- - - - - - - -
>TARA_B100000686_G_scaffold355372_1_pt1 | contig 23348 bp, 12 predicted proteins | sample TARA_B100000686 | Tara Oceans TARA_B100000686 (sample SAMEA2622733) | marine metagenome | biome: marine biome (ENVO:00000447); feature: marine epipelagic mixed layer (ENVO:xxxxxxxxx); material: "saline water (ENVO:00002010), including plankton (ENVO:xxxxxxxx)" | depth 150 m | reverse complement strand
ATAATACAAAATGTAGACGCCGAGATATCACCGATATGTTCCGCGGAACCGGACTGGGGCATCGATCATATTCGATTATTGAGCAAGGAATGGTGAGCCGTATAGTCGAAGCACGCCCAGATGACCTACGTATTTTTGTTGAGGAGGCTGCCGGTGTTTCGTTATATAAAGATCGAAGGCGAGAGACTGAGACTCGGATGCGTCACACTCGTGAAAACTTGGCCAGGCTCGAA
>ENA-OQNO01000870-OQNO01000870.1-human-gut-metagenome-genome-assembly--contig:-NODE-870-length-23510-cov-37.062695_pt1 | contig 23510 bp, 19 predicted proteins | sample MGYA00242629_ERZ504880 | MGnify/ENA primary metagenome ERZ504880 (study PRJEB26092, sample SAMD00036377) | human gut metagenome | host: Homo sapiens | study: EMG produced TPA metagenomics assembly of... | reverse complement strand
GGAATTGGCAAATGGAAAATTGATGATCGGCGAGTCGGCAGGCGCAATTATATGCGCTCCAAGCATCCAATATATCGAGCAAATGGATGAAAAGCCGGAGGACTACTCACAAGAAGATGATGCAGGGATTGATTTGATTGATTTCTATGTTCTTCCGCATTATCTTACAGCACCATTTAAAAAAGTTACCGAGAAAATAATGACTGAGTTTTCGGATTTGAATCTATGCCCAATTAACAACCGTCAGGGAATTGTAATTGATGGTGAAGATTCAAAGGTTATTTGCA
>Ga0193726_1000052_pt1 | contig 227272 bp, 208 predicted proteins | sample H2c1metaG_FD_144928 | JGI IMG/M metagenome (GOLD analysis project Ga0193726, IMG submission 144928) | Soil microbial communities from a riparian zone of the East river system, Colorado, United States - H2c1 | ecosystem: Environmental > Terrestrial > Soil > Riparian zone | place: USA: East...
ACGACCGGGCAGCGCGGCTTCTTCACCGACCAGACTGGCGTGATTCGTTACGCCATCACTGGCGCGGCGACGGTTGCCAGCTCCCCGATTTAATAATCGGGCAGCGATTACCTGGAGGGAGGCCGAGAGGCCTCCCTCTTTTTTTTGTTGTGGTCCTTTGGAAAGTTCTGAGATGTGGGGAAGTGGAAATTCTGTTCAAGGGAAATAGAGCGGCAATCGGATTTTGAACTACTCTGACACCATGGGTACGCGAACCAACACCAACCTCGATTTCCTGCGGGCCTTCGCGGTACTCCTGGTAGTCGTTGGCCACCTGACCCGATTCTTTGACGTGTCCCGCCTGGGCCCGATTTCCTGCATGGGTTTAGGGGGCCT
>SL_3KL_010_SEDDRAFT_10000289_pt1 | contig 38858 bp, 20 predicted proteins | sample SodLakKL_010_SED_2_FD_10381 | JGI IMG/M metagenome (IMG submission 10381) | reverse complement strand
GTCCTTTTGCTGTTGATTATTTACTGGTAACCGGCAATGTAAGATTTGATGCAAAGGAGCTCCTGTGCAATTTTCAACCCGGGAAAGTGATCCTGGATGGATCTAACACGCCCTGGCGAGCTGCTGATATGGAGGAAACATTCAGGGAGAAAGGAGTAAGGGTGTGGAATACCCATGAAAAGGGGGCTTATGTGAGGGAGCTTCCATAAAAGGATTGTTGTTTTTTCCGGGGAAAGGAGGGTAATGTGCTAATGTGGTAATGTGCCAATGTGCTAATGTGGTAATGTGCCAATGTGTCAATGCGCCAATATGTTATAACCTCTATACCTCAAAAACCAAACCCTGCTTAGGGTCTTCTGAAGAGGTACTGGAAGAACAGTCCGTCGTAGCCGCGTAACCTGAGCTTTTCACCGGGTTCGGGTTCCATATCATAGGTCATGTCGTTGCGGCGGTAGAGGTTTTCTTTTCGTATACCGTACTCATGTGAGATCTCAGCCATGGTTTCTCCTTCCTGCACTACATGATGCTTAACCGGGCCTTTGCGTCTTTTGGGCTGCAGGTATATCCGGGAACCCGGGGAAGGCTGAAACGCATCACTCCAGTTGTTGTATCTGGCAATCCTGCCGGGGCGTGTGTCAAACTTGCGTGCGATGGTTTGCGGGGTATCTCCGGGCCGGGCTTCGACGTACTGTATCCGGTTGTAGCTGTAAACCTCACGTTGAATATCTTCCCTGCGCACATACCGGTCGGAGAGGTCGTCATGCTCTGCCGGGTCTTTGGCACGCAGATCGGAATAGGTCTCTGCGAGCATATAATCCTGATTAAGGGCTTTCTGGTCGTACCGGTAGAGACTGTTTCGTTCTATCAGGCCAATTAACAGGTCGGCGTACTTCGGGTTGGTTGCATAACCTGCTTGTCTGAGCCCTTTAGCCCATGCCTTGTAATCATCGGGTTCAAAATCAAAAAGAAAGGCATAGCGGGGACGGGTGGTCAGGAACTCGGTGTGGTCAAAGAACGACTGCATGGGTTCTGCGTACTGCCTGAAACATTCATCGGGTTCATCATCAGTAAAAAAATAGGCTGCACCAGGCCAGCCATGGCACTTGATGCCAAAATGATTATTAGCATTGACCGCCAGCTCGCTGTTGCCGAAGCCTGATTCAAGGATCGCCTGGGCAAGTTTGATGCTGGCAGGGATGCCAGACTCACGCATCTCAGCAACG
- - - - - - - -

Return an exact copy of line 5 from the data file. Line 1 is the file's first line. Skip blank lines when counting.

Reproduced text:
>Ga0193726_1000052_pt1 | contig 227272 bp, 208 predicted proteins | sample H2c1metaG_FD_144928 | JGI IMG/M metagenome (GOLD analysis project Ga0193726, IMG submission 144928) | Soil microbial communities from a riparian zone of the East river system, Colorado, United States - H2c1 | ecosystem: Environmental > Terrestrial > Soil > Riparian zone | place: USA: East...